Deep Forest Wild Edibles makes good use of seasonal foods by preserving them. For example, Japanese knotweed and white spruce are made into a switchel (or haymaker’s punch) that pairs perfectly with gin. I highly recommend Farmers Organic Gin from Crop Harvest Earth Co. to pair with both those switchels. Speaking of alcohol, James is even working on cultivating yeast from wild rose hips. This can be mixed with birch sap syrup to make gruit, a type of beer made by a wild fermentation process that omits cooking the wort.


Deep Forest Wild Edibles also makes a conservationist effort to protect native plants in the Hudson Valley. For example, garlic mustard is an invasive green that hinders the growth of many native wild edibles. James includes garlic mustard in almost every weekly Deep Forest Forage Bag that is sold. Garlic mustard is high in nutrients and vitamins. It tastes delicious sautéed alongside steak, or folded into salad greens for a little mustardy kick. Making use of this ingredient in every bag helps curb the overgrowth of invasive garlic mustard.

Currently, James is working with the Cornell Small Farms Program to create regulations for harvesting wild edibles such as ramps and mushrooms in a sustainable way. He also leads workshops to teach the basics of foraging for edibles. He offers literature, photos and recipe ideas for each foraged food. Workshop attendees are encouraged to contribute to the conversation to help each other forage sustainably.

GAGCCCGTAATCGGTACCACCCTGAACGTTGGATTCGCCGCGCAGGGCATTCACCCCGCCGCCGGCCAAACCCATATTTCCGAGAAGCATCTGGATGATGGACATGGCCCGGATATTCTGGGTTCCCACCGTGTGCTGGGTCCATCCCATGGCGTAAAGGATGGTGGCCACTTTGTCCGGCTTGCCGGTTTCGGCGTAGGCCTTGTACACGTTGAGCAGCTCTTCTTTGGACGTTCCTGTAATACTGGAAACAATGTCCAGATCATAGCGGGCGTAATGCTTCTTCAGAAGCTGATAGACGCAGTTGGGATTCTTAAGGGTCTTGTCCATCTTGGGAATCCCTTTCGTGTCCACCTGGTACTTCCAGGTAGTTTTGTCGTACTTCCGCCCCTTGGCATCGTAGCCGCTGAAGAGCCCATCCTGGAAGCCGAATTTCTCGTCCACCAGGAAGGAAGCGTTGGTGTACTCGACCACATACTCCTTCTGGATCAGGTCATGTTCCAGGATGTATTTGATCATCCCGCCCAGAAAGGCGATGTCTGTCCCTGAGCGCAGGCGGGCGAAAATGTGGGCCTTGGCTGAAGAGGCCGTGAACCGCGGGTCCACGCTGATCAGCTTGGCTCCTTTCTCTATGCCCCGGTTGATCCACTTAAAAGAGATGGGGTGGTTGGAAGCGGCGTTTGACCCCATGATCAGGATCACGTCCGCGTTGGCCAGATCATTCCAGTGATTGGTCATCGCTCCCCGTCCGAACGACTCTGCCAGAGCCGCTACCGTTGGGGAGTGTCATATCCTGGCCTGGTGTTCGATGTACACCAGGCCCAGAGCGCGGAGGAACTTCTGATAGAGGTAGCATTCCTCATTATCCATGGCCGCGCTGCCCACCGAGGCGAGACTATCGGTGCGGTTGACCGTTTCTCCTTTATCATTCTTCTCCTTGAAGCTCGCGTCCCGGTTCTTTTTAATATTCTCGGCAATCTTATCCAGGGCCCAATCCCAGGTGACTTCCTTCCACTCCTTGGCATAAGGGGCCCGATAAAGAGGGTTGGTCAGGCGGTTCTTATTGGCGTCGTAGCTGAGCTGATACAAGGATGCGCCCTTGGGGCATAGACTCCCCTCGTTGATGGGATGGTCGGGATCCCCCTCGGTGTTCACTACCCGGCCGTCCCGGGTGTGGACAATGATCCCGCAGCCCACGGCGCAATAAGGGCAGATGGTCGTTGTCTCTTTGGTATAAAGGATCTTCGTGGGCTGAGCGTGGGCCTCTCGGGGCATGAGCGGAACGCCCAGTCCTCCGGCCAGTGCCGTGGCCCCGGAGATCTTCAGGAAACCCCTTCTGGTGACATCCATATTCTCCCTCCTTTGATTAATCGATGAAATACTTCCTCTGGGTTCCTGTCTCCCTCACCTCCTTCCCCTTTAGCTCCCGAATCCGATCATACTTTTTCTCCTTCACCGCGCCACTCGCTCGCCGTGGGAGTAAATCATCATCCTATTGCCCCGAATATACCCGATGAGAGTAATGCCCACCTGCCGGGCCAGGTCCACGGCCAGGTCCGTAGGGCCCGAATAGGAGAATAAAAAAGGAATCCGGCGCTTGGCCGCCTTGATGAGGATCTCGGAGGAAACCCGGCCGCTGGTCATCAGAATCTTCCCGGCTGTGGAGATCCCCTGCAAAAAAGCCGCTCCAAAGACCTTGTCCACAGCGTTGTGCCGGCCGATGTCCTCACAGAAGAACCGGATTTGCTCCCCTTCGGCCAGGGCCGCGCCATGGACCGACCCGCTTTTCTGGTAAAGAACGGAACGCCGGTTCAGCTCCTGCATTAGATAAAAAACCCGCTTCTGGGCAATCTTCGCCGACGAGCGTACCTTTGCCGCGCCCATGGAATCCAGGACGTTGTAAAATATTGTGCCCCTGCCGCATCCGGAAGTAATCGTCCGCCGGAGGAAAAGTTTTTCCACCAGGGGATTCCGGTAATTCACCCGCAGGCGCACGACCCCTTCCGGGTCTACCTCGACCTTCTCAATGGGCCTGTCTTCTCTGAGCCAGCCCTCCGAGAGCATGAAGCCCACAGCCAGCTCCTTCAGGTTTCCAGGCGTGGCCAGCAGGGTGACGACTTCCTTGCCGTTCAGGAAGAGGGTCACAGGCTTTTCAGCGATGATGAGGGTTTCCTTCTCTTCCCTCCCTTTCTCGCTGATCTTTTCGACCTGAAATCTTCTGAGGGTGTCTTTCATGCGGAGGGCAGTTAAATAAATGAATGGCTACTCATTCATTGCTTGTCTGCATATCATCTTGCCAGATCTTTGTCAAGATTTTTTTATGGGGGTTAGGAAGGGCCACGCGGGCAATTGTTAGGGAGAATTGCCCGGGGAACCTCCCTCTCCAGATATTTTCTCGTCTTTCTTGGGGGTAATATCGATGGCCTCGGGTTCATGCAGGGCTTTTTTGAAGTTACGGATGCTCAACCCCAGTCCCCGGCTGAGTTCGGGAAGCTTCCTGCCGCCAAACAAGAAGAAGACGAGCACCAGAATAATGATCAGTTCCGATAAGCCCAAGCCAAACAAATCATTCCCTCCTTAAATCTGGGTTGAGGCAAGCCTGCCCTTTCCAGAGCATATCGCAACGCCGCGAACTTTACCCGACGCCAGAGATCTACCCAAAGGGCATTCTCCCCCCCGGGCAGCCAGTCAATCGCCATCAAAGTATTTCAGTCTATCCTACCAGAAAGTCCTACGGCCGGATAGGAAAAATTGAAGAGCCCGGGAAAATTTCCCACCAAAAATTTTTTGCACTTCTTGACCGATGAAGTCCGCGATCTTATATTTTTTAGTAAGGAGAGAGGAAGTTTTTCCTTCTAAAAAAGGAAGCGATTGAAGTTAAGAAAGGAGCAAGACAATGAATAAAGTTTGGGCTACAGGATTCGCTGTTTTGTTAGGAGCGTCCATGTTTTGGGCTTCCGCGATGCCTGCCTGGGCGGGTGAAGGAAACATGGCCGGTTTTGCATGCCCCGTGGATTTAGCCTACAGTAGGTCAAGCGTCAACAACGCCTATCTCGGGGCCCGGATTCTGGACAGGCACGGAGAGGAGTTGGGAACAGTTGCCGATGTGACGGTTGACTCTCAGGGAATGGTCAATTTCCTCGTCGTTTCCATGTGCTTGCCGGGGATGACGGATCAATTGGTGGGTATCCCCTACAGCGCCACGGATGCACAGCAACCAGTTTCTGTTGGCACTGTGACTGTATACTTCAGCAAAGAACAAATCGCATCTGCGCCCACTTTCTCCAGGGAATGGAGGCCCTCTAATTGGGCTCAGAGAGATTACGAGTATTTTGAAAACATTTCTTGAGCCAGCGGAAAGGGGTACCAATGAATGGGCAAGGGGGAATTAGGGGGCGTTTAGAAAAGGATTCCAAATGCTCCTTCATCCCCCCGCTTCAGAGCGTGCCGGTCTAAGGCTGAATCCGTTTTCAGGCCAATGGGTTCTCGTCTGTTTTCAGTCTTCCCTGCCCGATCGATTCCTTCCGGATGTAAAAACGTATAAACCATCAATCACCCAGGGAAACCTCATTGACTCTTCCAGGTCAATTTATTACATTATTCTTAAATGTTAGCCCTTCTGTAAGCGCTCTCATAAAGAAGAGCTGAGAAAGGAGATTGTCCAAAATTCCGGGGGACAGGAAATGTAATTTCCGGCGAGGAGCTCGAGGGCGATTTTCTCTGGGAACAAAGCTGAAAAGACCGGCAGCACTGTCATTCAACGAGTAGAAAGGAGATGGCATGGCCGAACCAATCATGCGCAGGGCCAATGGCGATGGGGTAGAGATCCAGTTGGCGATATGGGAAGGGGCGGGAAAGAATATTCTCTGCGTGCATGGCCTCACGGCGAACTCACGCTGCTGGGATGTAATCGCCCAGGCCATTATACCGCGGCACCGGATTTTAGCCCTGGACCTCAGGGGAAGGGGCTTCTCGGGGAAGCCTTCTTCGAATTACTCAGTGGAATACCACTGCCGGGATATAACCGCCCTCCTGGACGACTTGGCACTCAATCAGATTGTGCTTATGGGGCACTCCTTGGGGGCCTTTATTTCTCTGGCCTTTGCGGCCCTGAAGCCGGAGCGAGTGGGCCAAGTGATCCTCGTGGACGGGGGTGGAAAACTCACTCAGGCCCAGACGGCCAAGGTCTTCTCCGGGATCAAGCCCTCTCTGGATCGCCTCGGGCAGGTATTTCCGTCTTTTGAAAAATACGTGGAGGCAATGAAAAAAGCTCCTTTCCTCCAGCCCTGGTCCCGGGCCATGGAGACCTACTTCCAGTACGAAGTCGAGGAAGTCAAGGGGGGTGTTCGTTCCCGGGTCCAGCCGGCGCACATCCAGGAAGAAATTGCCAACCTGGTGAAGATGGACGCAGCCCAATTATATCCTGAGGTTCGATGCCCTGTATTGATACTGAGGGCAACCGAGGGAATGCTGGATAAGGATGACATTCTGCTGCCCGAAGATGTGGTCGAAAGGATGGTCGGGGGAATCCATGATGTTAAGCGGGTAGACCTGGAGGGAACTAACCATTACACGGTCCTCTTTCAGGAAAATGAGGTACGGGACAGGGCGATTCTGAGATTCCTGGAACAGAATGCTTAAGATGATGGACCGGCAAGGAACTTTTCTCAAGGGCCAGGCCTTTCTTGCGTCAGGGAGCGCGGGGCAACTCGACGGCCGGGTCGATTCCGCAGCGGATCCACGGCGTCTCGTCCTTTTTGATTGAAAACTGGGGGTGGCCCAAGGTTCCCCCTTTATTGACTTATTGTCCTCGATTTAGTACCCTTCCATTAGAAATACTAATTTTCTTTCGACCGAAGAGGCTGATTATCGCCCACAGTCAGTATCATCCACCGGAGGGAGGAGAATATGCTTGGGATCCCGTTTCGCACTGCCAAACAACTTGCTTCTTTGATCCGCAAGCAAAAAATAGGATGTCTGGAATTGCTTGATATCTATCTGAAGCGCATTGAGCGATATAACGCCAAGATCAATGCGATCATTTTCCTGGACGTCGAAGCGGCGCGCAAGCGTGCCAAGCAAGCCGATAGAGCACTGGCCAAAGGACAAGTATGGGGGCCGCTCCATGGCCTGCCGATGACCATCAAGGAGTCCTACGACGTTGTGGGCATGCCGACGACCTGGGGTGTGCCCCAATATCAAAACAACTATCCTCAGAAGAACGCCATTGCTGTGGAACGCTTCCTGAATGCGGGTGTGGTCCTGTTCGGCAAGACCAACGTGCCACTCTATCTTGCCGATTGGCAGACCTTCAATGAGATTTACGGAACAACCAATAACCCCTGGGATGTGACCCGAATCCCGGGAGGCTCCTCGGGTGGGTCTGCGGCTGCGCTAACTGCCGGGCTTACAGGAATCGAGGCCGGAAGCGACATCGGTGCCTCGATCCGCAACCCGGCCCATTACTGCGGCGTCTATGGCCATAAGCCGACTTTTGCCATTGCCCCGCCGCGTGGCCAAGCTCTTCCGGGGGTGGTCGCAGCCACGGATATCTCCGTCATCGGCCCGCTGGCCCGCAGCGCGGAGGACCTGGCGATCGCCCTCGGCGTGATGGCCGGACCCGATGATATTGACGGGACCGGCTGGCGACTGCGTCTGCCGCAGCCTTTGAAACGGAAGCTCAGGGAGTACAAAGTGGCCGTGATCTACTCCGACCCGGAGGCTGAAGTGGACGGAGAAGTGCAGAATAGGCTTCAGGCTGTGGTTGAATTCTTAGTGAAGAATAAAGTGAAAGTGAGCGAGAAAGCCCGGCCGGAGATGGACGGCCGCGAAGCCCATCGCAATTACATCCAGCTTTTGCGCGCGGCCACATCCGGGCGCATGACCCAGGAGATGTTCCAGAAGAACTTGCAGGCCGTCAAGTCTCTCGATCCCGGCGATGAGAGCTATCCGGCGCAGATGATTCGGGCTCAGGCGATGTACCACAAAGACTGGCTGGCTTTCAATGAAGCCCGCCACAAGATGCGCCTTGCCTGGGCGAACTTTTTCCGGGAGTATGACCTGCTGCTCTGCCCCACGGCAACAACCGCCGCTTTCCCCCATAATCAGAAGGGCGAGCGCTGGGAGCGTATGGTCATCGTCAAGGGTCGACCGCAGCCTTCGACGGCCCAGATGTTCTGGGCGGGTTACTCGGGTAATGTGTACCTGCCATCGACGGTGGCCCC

Growth and preservation: Let’s take a closer look at mushrooms

Mushrooms are among James’ favorite foraged foods. Mushroom foraging can be tricky; As with anything in the wild, it takes time, skill and a bit of luck to find them. Foraging for mushrooms requires a keen eye and knowledge of different tree species, seasons and climates, sometimes just to find a single mushroom.

Because they can be hard to find in nature, James is working on cultivating wild mushrooms such as golden oyster and chicken of the wood from the mushrooms he finds in the wild.

How does he do it? In simple terms, he takes a slice from the bottom of each mushroom he finds, and places it in a sterile petri dish. From there, the mushrooms’ mycelium needs a nourishing substrate to help it colonize. You can use anything from grain, wood chips, sawdust, wooden plugs and even straw as a medium for cultivating mushrooms. To create the “spawn”, James blends the substrate and mushroom spores together in a slurry. Then, he inoculates the substrate to get the fungus that produces fruiting mushrooms that can be eaten. Sustainable cultivation allows us to enjoy what we find in the wild in abundance.

Get a taste of Deep Forest Wild Edibles for yourself

Foodies will be delighted to know that James offers a weekly Deep Forest Foraged bag. He posts the wild edibles that are currently available on Deep Forest Wild Edibles’ Instagram account each week. It’s a great way to add exciting new flavors to your meals. Supporting local foragers also helps to reduce your carbon footprint. Your food doesn’t have to travel far to reach your dinner plate, since the ingredients are right at our doorstep in the Hudson Valley. If you’re passionate about sustainability and eating local, give it a try!